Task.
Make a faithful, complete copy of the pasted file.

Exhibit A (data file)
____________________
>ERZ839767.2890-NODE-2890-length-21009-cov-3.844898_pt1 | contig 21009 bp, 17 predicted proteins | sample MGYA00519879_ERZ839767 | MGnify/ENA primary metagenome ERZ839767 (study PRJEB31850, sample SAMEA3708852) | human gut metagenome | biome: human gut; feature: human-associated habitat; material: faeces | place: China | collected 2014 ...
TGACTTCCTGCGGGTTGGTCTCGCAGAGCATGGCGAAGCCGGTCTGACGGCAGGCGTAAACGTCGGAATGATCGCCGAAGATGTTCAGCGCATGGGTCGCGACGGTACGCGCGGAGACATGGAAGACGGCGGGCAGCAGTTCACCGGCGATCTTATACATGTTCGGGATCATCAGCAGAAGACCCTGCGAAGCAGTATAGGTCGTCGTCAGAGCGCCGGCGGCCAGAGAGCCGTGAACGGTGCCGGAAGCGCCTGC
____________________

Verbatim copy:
>ERZ839767.2890-NODE-2890-length-21009-cov-3.844898_pt1 | contig 21009 bp, 17 predicted proteins | sample MGYA00519879_ERZ839767 | MGnify/ENA primary metagenome ERZ839767 (study PRJEB31850, sample SAMEA3708852) | human gut metagenome | biome: human gut; feature: human-associated habitat; material: faeces | place: China | collected 2014 ...
TGACTTCCTGCGGGTTGGTCTCGCAGAGCATGGCGAAGCCGGTCTGACGGCAGGCGTAAACGTCGGAATGATCGCCGAAGATGTTCAGCGCATGGGTCGCGACGGTACGCGCGGAGACATGGAAGACGGCGGGCAGCAGTTCACCGGCGATCTTATACATGTTCGGGATCATCAGCAGAAGACCCTGCGAAGCAGTATAGGTCGTCGTCAGAGCGCCGGCGGCCAGAGAGCCGTGAACGGTGCCGGAAGCGCCTGC